CLINTON, NORTH CAROLINA — Cows wander through the rusted remains of a couple of old huts on James Lamb's farm. They're all that's left from the days when he raised hogs outside his home in Clinton, North Carolina.
Those huts used to be where the pigs could get out of the elements. But growing up in the 1980s and 90s, Lamb saw that small-scale farmers had a hard time competing with the big companies.
“They had better consistency, better pork quality, better genetics," Lamb said. "So after college, in ’98, I decided to try and modernize.”
He gave up on his backyard huts and built two industrial-scale hog barns, each of which can hold 1,500 animals at a time.
He got started at an awkward time. His first pigs arrived the day before his wedding.
"My wife, she was kind-of upset that I wasn't prioritizing on what was important. But I told her if she just tell me where to show up and I'll take care of the pig stuff," he said. "So, it worked out."
Large-scale pork production has worked out for American consumers, too.
These highly efficient systems have helped reduce the price of a pork chop by nearly 20 percent since 1998, according to government figures. Lamb says it's a good value.
“Producing the way I do is a better pork quality for the money,” he said.
Intensive livestock production methods are gaining favor around the world, and many experts say that’s a good thing. The demand for meat is growing, but the land, water and feed required to produce it are limited.
“If we are to produce within the constraints that we are facing today, efficiency, I think, is key,” said Carolyn Opio, a livestock expert with the U.N. Food and Agriculture Organization.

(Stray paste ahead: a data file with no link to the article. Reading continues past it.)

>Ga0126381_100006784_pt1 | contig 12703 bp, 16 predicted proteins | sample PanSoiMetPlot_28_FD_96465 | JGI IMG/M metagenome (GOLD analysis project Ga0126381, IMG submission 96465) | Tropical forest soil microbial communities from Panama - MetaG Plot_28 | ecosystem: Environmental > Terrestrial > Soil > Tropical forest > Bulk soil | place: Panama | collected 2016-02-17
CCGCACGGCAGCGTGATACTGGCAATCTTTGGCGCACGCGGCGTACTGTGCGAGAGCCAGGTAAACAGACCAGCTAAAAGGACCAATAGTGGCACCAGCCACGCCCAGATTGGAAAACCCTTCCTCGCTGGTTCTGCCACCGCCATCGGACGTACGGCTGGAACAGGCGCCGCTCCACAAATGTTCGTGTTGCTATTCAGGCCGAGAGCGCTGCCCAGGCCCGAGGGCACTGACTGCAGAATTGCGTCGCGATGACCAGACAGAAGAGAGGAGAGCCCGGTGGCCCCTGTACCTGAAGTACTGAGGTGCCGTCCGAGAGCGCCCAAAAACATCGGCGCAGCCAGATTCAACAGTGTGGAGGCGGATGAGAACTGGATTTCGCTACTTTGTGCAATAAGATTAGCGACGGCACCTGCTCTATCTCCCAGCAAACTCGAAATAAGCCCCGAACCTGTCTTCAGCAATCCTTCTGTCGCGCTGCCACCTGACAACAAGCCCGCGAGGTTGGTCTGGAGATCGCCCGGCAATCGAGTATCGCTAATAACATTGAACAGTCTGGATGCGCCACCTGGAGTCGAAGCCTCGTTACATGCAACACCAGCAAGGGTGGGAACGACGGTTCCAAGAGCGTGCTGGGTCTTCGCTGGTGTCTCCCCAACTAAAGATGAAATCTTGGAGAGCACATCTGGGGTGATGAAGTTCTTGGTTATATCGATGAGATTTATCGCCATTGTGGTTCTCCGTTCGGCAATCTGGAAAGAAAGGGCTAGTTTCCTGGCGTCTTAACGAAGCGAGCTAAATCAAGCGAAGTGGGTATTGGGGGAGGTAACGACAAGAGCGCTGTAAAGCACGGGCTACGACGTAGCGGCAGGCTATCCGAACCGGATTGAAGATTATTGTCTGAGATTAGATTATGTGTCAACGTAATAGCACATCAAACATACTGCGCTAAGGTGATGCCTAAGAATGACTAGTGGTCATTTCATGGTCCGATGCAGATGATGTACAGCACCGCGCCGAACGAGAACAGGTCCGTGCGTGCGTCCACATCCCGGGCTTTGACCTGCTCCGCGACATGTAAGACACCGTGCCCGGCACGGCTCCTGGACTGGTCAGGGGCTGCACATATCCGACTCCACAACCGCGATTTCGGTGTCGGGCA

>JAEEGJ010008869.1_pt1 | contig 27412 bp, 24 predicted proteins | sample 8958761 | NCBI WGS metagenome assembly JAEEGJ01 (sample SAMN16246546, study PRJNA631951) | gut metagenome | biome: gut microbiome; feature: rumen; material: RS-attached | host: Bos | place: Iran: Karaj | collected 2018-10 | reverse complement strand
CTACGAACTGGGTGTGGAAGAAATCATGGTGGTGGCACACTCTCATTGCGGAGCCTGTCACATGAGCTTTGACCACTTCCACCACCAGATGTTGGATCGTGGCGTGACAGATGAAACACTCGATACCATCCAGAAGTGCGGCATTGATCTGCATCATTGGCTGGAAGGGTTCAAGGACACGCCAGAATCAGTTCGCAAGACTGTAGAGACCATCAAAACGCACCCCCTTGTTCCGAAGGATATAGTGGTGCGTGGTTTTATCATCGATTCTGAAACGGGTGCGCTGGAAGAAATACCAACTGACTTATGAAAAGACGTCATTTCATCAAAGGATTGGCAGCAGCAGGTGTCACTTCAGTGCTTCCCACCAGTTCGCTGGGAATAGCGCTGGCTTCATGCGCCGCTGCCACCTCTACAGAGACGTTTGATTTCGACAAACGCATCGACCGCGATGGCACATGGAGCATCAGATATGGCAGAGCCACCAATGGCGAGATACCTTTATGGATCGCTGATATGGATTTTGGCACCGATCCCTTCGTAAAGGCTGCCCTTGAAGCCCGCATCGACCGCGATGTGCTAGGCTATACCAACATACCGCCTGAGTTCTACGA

But efficiency comes with downsides. The waste from thousands of confined animals can pollute waterways and produce greenhouse gases.
Antibiotics and other chemicals in the animals’ diets raise concerns with some health experts. And some feel conditions are inhumane.
Back to basics
So today a growing number of people are returning to small-scale farming.
People like Kevin Summers, who raises a small herd of heritage-breed hogs in Amissville, Virginia. Summers was not raised on a farm.
"I was a city boy," he said. "My cousins all laughed at me for being a city boy and they can't get over the fact that I'm raising pigs and chickens and stuff."
But he's part of a movement that rejects industrial-scale food production.
“In order to feed the world, I think this is a better way," he said. "It’s a cleaner way. It’s a more humane way.”
More Americans today want to know where their food comes from. And they like the personal touch that Summers gives his hogs.
“I can see the entire process unfold before my eyes and know that they had a good life and were healthy and happy,” he said.
The hogs feast on bruised apples and old pumpkins that would otherwise get thrown away, which cuts down on food waste. And, Summers notes, small scale means less pollution.
But it also means higher prices.
Summers says it’s still possible to meet global demand this way. “It would just involve people making the choice to buy this kind of food and say that, ‘I care about something other than just the cost.’”
The choice between low-cost and efficient, and expensive but eco-friendly, is one that more and more people around the world are making with the growing demand for meat, milk and eggs.